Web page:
Fourth grade students at the McGlynn Elementary School were invited to part in the “Chancellors Card Contest” in collaboration with the University of Massachusetts, Boston.
Each year Chancellor Motely partners with a local school to create artwork that will be featured on the official holiday greeting card! This year, 4th graders at the McGlynn Elementary were chosen for this amazing opportunity. Additionally, one piece is selected for animation and can be found on the University’s website (see link below).
Working with the theme of “Winter Wonderland,” all fourth grade students had the opportunity to participate in creating a unique piece using a variety of materials. Children worked tirelessly for two weeks during art, snack time, recess, and even after school to ensure their piece would make a statement. Each and every student should be proud of their accomplishment!
And the winners are:
- “Night Skating” by Kathleen Whisler, 3rd place
- “Hot Chocolate” by Alexis Schrebler 2nd place
- “Skates” by Natamil Moya 1st place
- Honorable Mention- “Night Skiing” by Zoe Sipcic, whose work was chosen for animation
- VIEW ANIMATION HERE
Please make donations at www.gofundme.com/riverlifemosaic
Our STARS grant application was approved meaning we’re significantly closer to fully funding the River Life mosaic project. The project will begin the week on November 9th with speakers in art classes discussing the mosaics primary subject matter which includes local history, the creation and evolution of the Middlesex Fells and the Mystic River’s significance to Medford.
Mrs. Belanger’s art room is in search of clean bottle caps (plastic only). In addition to the pouch caps we have been collecting, I thought it would be amazing to have an assortment of colors and sizes for an upcoming project. Please rinse with warm soapy water to remove any possible sugars or allergens and send them on up to room 300!! Thank you!!!
Two of our amazing students really got to work over April vacation! Atkea (K) and Tanha (3) were inspired by Earth Day and set off to work finding materials that they could repurpose for art. Upon close examination you will notice paper towels and cardboard boxes adding dimension to this colorful piece. I am so proud of these girls and their ability to work with found materials to create something so magnificent. I enjoy seeing how hard they work on their own time using their own creativity!! Take a bow, ladies!
Mrs. Ellis’ grade 2 students have been working very hard on their version of Georgia O’Keefe’s Red Poppy. We studied organic shapes as well as the life and motivation of Georgia O’Keefe. Students drew in pencil on watercolor paper, paying close attention to the size of the flower. They worked to replicate and learn from Georgia’s style of enlarging these delicate flowers to enhance the beauty. We then explored using a wet on wet water color technique to achieve a natural appearance in each petal. Finally students went back with watercolor to add details in the petals to create depth. BEAUTIFUL!!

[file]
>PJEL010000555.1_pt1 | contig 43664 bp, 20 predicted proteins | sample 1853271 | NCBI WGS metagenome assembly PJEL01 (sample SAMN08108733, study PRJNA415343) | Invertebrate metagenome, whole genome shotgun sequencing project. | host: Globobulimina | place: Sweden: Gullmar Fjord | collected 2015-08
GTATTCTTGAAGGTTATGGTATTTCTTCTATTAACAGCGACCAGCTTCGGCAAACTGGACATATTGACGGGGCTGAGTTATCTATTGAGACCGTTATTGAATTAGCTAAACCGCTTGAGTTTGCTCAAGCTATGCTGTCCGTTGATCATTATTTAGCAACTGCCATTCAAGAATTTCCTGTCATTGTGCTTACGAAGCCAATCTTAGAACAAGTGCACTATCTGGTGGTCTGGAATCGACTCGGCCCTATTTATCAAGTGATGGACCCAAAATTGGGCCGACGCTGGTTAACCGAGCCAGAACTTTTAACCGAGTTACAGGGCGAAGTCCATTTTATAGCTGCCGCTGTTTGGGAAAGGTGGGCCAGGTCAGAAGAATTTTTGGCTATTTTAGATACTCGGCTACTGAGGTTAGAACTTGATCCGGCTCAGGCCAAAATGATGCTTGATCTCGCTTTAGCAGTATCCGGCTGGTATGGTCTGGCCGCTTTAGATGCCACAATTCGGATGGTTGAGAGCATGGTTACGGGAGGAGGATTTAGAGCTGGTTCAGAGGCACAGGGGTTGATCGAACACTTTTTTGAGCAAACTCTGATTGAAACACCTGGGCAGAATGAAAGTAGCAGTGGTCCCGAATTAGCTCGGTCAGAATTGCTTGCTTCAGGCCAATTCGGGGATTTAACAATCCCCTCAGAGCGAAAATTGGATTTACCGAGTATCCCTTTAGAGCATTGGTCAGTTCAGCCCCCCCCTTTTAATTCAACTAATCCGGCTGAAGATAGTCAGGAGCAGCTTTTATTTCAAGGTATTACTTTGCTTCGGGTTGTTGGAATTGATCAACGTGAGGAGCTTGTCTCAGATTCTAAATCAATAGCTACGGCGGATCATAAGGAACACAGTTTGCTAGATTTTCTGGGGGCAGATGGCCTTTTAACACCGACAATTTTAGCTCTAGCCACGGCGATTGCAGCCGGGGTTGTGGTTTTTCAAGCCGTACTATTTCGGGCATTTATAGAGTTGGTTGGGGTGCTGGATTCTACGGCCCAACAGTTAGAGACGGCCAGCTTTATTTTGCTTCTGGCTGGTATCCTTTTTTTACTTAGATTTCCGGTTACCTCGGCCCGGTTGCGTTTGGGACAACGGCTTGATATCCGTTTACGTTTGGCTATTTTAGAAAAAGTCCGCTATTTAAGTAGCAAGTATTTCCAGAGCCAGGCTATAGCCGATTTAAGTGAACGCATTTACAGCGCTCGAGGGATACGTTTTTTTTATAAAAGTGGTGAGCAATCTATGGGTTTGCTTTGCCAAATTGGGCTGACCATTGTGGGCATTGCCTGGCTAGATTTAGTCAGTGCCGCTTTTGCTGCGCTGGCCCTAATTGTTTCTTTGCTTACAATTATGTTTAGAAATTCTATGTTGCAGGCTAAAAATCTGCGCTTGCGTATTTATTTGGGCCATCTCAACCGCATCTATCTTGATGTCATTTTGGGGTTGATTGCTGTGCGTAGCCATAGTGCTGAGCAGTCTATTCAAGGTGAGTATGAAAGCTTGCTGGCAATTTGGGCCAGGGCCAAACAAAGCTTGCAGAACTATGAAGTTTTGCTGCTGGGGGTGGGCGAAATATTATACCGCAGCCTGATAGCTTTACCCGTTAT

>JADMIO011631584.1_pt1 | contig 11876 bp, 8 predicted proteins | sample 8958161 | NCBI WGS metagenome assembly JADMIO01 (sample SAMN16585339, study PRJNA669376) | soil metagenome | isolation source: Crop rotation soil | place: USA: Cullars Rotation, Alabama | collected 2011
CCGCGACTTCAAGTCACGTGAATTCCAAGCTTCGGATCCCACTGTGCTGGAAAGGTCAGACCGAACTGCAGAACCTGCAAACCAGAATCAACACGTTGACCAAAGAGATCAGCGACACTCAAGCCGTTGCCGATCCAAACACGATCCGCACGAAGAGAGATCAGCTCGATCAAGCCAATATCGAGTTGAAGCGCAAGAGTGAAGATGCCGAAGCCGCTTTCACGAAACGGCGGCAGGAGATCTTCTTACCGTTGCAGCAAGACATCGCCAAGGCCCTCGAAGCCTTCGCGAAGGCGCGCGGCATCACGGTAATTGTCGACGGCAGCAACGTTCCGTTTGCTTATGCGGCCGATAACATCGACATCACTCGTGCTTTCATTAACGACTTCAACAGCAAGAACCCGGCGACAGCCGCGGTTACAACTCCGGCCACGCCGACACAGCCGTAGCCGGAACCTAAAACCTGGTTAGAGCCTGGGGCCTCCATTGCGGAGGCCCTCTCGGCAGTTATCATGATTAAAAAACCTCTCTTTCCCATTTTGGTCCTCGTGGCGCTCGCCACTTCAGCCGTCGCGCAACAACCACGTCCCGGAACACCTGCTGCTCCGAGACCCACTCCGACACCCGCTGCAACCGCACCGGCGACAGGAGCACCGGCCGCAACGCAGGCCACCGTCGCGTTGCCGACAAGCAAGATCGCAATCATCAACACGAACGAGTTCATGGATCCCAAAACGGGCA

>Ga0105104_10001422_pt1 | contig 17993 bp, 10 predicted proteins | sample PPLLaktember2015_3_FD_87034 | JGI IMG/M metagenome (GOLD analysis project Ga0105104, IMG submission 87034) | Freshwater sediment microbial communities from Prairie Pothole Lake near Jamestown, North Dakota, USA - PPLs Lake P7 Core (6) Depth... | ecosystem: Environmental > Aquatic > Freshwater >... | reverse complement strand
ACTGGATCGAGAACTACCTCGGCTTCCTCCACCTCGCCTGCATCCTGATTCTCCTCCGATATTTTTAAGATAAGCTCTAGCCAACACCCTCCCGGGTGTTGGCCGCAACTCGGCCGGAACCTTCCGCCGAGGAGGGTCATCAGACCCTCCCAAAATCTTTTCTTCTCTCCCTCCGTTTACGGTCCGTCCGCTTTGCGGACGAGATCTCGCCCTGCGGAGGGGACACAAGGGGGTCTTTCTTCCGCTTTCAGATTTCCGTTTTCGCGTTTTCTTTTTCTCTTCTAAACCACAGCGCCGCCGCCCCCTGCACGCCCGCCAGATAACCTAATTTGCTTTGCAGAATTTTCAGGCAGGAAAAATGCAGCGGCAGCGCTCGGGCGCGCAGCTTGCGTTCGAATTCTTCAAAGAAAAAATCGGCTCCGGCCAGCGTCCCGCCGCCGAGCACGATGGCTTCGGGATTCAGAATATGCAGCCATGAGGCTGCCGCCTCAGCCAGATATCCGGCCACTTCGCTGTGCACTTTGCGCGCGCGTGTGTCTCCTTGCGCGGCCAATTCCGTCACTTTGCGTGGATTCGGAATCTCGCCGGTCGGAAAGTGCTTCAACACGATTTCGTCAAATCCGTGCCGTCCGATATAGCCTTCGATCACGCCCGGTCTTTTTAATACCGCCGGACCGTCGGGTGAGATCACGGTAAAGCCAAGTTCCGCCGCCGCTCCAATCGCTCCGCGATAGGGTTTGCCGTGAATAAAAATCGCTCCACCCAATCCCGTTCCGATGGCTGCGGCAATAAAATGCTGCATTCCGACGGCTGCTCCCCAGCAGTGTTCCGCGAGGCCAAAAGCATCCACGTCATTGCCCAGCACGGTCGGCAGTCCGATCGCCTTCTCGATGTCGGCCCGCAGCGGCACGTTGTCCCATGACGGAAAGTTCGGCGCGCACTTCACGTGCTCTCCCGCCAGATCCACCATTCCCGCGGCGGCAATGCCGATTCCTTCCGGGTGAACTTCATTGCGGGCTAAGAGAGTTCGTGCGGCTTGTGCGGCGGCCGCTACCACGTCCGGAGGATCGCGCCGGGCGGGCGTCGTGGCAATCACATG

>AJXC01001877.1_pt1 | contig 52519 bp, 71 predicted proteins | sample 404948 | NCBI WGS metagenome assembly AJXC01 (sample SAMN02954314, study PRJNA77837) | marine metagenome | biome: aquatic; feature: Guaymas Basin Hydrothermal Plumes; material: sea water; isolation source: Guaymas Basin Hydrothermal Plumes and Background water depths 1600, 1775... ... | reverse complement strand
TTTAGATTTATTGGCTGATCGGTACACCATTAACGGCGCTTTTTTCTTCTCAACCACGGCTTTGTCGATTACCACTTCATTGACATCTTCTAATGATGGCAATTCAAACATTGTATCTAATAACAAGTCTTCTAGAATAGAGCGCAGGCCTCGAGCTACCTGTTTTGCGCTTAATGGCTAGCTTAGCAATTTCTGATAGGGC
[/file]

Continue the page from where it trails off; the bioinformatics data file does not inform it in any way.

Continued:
Kindergarten students have been working on the art of printmaking! What fun we have had in the art room! Printmaking can be done in various ways using a myriad of media. For this lesson, students used tempera paint, paint brushes, white paper and colored cardstock. Printmaking involves making art through printing, giving the art a truly unique look with the most subtle characteristics.
We practiced making various types of marks with our brushes before and during the printing process. We discovered that time was of the essence in ensuring our paint didn’t dry before printing!
These gorgeous works of art are just a small selection from Miss Cormio’s Wednesday class.
After recycling thousands of colorful pouch caps, an idea HIT me! I reached out to my friends and family, all of whom have young children, and asked for them to save their pouch caps. I wasn’t sure what would happen with them, but I knew I would come up with something. When we began discussing symmetry in grade 5, I realized that working hands on would be a much more effective way of using linear symmetry than the traditional method of finding the other half of a picture. THE CAPS!! Working in groups, students used the pouch caps along with a line of symmetry to create linear symmetric designs. The activity promoted cooperation as well as an understanding of the concept. This was the perfect starting point for a unit which then led in to rotational symmetry and finally our culminating activity of mask making. **Kindergarten and grade one used the caps for pattern making! Such a fun and FREE manipulative!!! Please keep your caps and send them in with your student!!!